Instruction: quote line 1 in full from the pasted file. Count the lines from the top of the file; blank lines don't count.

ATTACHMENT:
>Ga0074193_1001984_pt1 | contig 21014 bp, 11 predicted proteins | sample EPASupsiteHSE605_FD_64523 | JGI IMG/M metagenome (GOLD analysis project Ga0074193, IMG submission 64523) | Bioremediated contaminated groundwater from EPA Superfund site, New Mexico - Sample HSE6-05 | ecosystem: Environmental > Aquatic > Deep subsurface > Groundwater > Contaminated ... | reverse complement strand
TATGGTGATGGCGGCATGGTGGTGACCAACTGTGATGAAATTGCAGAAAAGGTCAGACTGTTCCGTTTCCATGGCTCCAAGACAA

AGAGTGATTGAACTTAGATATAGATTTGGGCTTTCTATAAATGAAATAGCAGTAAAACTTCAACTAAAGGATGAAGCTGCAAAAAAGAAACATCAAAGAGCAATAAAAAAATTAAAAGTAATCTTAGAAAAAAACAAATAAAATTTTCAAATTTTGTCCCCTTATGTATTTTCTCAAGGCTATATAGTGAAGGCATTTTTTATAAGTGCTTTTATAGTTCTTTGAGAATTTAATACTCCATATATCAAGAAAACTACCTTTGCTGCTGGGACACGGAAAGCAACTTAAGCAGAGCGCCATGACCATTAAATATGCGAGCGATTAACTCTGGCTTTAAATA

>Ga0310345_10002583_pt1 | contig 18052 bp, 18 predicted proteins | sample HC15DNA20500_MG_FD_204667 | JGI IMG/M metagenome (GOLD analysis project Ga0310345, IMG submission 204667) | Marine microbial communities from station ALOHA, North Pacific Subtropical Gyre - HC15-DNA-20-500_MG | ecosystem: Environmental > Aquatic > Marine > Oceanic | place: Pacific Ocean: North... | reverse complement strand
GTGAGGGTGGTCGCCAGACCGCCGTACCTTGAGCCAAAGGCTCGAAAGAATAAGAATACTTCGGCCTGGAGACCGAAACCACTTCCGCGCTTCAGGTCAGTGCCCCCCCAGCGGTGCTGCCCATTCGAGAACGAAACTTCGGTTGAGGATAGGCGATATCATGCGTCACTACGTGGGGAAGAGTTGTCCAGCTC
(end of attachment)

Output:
>Ga0074193_1001984_pt1 | contig 21014 bp, 11 predicted proteins | sample EPASupsiteHSE605_FD_64523 | JGI IMG/M metagenome (GOLD analysis project Ga0074193, IMG submission 64523) | Bioremediated contaminated groundwater from EPA Superfund site, New Mexico - Sample HSE6-05 | ecosystem: Environmental > Aquatic > Deep subsurface > Groundwater > Contaminated ... | reverse complement strand